How to Chop an Onion Like a Chef

How to Chop an Onion Like a Chef

Next to washing dishes and toasting bread, chopping onions may be the most common task in the kitchen. Learn to do this cleanly and swiftly, and you’ll have mastered the foundation of many recipes.

Slicing, dicing, and chopping onions (or anything) into uniform pieces isn't just for show, it's the only way to ensure even cooking. Otherwise, the small bits burn, and the big ones are nearly raw. Remember: Never, ever put an onion in the food processor; you'll wind up with an unappetizing mush!

To prepare, dampen a dish towel, spread it out on the countertop, and set a cutting board on it. This will prevent slips and cuts to your hands. Make sure your knife blade is very sharp and longer than the onion.

1 Place the onion on the board and slice it down the middle vertically, through the root and stem. Lay each half cut-side down, and cut about ½ inch off of the stem end. Roughly peel both halves. Don't be dainty—onions are cheap, and you don't want peels in your food. Save all the trimmings to simmer for stock if you like.

2 Working with one half, still cut-side down, make several small, vertical slices from the cut end toward the root end, but don't cut all the way through. Leaving the end intact holds the onion together.

3 Rotate the onion half 90 degrees and crosscut, stopping just short of the root, making small slices that will result in a dice. Cut to the last ½ inch of the root and discard it.

TO MINCE: Use the same technique, but make three horizontal cuts as well, bracing the onion against your curled-under fingers (cutting toward the root) before rotating and crosscutting.

TO SLICE: Simply cut the onion halves into half-moons, and don't crosscut.

TO CHOP COARSELY: Quarter the onion and use a rocking motion to slice it into large chunks.

Chemical Warfare

You've no doubt heard scores of old wives' tales and "scientific" advice for slicing onions without tears. The most farfetched include holding a match between your teeth and actually chewing on a raw onion! The real trick is keeping irritants away from your face.

When you slice an onion, you break cells, releasing what's inside and allowing amino acid sulfoxides to form sulfenic acids. Enzymes once kept apart now mix together, producing syn-propanethial-S-oxide, a volatile sulfur compound that reacts with the water in your eyes to form sulfuric acid. The sulfuric acid burns, stimulating your eyes to release tears to wash away the irritant. Cooking renders the compound inactive, but here are some tips that will help with the burn:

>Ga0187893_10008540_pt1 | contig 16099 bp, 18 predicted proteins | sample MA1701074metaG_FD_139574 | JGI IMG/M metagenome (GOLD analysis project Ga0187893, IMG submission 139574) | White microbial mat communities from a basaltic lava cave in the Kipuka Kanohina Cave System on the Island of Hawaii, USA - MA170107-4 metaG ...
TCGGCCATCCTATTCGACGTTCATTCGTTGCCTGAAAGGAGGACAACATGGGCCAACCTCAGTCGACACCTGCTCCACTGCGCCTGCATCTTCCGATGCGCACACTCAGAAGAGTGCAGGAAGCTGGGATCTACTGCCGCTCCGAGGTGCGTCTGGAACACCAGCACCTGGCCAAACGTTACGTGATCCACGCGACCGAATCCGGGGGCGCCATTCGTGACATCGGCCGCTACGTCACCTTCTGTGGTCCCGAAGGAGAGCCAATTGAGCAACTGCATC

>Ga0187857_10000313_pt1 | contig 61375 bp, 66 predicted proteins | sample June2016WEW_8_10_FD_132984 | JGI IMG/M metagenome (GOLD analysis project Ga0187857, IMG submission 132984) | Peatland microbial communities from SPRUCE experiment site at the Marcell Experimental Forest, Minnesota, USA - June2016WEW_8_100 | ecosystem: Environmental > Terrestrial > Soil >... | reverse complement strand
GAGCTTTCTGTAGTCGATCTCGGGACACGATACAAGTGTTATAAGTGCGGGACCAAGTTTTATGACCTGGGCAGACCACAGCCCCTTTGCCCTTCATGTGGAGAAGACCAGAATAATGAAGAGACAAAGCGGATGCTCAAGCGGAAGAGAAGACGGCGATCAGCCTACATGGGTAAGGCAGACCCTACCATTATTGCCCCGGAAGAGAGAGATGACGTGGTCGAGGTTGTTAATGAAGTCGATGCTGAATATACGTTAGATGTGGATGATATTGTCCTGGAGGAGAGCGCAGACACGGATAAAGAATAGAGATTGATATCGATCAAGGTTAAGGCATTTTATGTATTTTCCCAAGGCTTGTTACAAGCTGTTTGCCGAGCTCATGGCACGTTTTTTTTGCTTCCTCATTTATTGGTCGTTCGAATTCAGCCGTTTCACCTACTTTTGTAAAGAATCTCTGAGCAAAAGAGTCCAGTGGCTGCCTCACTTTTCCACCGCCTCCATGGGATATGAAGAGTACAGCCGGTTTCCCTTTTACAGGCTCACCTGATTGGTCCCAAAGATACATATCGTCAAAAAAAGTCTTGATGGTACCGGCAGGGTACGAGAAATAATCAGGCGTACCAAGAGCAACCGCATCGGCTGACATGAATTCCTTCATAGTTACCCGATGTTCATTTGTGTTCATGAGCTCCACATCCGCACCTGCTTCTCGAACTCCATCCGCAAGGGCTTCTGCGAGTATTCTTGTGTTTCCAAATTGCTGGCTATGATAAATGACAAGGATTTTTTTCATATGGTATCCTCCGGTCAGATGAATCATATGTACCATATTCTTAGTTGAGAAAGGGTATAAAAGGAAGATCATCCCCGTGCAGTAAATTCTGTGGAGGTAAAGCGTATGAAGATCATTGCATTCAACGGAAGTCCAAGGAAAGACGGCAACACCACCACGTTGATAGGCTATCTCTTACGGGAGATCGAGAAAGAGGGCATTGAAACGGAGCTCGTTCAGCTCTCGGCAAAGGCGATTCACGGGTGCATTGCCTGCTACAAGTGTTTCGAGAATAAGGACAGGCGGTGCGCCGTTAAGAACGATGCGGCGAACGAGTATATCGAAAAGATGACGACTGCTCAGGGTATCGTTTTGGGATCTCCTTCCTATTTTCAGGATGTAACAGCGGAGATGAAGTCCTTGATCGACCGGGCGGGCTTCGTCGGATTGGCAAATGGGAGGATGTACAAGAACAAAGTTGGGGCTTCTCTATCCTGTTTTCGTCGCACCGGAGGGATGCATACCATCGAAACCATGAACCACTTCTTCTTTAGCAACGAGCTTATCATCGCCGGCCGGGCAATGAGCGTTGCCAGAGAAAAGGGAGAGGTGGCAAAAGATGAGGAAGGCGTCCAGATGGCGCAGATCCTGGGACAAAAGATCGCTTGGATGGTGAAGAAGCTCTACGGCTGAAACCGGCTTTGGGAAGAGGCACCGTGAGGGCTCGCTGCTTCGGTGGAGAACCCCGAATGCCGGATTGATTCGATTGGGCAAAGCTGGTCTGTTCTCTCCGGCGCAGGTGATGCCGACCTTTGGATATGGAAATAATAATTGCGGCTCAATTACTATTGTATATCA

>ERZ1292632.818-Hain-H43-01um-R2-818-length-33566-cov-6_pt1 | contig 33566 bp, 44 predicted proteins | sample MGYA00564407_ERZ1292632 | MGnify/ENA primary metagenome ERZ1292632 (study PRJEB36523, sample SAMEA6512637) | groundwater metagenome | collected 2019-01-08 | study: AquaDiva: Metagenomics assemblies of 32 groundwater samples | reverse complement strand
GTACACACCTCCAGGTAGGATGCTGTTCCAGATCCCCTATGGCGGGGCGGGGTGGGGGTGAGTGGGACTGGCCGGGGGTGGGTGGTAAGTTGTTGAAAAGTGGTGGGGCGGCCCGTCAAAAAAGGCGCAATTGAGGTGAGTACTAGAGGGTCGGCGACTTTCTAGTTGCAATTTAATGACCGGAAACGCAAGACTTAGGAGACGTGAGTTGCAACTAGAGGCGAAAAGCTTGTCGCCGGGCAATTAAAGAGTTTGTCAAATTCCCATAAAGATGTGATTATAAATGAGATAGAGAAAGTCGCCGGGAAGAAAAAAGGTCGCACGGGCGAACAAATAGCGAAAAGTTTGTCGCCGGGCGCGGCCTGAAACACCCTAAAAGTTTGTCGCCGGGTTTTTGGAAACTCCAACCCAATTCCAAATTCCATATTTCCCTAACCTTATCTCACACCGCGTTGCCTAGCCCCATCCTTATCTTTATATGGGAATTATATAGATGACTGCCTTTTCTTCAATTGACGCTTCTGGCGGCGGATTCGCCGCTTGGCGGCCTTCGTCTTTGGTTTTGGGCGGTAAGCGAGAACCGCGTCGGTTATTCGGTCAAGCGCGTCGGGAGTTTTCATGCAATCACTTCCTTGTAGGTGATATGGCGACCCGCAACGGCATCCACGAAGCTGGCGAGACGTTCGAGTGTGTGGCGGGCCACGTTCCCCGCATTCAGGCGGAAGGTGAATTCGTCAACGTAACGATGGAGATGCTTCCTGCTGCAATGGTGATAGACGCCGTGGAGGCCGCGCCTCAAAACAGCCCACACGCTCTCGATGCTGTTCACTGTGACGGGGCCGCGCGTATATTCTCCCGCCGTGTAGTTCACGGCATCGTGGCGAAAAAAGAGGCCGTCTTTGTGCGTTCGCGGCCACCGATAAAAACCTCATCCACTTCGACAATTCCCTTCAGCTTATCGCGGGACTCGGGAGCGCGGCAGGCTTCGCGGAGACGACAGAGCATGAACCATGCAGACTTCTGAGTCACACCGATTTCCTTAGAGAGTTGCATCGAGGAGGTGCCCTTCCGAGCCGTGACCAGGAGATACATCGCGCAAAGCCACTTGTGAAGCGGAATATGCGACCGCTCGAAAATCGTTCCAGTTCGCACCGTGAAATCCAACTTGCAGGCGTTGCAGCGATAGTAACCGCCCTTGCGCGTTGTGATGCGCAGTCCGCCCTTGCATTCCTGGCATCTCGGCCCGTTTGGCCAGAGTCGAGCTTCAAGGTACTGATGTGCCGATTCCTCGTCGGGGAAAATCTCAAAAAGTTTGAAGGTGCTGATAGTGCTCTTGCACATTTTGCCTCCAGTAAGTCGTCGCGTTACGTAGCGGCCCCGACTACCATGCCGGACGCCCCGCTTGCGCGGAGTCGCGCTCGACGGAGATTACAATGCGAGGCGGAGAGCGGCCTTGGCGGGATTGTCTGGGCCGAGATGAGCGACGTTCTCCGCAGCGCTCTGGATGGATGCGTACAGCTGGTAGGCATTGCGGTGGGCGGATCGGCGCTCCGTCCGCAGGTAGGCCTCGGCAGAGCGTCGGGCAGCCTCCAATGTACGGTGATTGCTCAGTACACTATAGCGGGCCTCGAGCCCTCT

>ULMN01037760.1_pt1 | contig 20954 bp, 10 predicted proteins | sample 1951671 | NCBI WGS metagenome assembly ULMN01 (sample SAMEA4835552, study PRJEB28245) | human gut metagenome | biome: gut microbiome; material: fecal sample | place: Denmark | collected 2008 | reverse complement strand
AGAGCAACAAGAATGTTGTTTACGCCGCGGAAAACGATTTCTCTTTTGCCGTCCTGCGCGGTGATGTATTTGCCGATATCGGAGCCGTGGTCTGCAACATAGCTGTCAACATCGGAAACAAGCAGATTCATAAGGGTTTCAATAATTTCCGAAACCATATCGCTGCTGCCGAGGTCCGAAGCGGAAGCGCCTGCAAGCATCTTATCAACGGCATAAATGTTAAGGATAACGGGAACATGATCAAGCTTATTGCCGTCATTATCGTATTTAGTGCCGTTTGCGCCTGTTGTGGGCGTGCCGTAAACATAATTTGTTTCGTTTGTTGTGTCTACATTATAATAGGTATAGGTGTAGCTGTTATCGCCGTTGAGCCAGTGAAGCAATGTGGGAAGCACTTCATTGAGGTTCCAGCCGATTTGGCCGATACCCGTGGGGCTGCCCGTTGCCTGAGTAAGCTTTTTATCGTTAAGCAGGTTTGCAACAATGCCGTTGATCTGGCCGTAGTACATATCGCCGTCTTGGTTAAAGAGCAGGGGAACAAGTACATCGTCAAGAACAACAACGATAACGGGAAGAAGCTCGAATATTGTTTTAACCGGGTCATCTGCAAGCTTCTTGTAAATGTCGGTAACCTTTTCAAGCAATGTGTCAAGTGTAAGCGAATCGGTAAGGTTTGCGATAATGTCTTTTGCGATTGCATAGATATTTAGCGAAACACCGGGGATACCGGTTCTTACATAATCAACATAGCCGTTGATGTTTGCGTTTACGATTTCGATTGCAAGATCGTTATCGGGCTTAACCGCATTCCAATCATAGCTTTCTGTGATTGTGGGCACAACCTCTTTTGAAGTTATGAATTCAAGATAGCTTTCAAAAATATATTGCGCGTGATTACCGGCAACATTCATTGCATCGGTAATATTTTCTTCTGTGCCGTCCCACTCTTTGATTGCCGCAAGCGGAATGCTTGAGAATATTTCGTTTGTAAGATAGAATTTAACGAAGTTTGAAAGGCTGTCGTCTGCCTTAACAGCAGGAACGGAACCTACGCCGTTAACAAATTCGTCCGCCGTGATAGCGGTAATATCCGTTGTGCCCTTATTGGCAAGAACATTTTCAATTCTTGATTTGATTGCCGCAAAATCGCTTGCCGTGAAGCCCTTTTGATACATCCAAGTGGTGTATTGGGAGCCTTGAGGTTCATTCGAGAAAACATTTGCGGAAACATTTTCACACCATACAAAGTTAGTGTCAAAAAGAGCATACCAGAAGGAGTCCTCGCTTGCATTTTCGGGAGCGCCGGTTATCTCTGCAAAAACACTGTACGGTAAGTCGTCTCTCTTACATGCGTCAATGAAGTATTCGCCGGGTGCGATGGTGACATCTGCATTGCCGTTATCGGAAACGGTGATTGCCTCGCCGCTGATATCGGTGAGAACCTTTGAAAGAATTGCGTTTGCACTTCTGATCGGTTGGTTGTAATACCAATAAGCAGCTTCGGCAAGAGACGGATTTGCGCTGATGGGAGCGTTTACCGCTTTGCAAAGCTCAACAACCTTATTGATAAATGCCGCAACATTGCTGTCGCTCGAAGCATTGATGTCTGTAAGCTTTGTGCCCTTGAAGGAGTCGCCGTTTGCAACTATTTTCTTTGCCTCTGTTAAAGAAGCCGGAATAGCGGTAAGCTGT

• Chill out: Less syn-propanethial-S-oxide evaporates from cold onions. Don't freeze them, though—thawed onions are mushy.

• Use a knife that's super sharp and at least twice as long as your onion. Long, smooth strokes do less cell-wall damage, releasing fewer gases.

• Once you've handled an onion, don't touch your face. The sulfuric compound will irritate eyes, nose, and throat.

• Keep exposed cuts pointed away from you—the second you cut an onion in half, turn both halves face-down on the cutting board. Don't peel the side you aren't currently chopping.

• Turn on your vent hood or place a small fan on the countertop, directed away from you. Fumes that can't reach your face won't irritate your eyes.


Second to tears, scented skin is the major drawback of handling onions. Here are some tips for overriding the odor:

• Some swear by rubbing their hands on stainless steel (there are even patented "soaps" made of the metal). The theory goes that the metal's self-restoring layer of chromium oxide, which protects its surface, prompts an oxygen exchange that might neutralize onion odor.

• One tried and true method is to cut a lemon in half and rub it over your hands and nails.

• Rub a handful of coffee beans over the fronts and backs of your hands, allowing the warmth of your skin to release their oils.

• Soak your hands in a bowl of tomato juice for at least five minutes. It works for "deskunking" dogs, and it works with onions, too.

• Rub your hands with baking soda. (Add a little moisture for the full effect.) It absorbs the odor and sloughs off the stinky cells from the skin's surface.

Knife Skills

Although you may teach yourself to chop well while holding your chef's knife like it’s a hammer, what's called a "pinch grip" allows for more control over whatever you're hacking into bits with your chef’s knife. (It's how the pros do it.) To start, pinch the top of the blade, near the handle, between your index finger and your thumb—use two fingers if it makes you feel better—and then wrap your remaining fingers loosely around the knife handle.

While precise measurements don't matter as much in a home kitchen, the exact dimensions of various cuts are something culinary students are expected to learn—and replicate, over and over again. To cut into the fixed dimensions below, start by making whatever vegetable you're using into a rectangle, and then go from there.

The American Culinary Federation gives exact dimensions for cuts as follows:

Batonnet (long stick): ¼" by ¼" by 2.5"

Large dice: ¾" cube

Medium dice: ½" cube

Small dice: ¼" cube

Brunoise: ⅛" cube

Fine Brunoise: 1/16" cube

Regular Julienne (or matchstick): ⅛" square by 2" strip

Fine Julienne: 1/16" square by 2" strip

Most cookbooks, however, use "chopped" or "diced" simply to mean that you should be cutting your vegetable or meat into uniform pieces. If every piece is exactly the same, you'll have much better luck cooking your food evenly.